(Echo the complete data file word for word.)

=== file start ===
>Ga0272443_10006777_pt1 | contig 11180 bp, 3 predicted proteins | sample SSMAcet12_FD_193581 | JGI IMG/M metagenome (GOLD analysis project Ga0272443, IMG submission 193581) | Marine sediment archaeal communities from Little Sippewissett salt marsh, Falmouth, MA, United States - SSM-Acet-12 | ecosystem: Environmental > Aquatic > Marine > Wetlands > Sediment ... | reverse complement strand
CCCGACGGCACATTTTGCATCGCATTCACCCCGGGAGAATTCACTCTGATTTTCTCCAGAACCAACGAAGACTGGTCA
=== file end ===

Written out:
>Ga0272443_10006777_pt1 | contig 11180 bp, 3 predicted proteins | sample SSMAcet12_FD_193581 | JGI IMG/M metagenome (GOLD analysis project Ga0272443, IMG submission 193581) | Marine sediment archaeal communities from Little Sippewissett salt marsh, Falmouth, MA, United States - SSM-Acet-12 | ecosystem: Environmental > Aquatic > Marine > Wetlands > Sediment ... | reverse complement strand
CCCGACGGCACATTTTGCATCGCATTCACCCCGGGAGAATTCACTCTGATTTTCTCCAGAACCAACGAAGACTGGTCA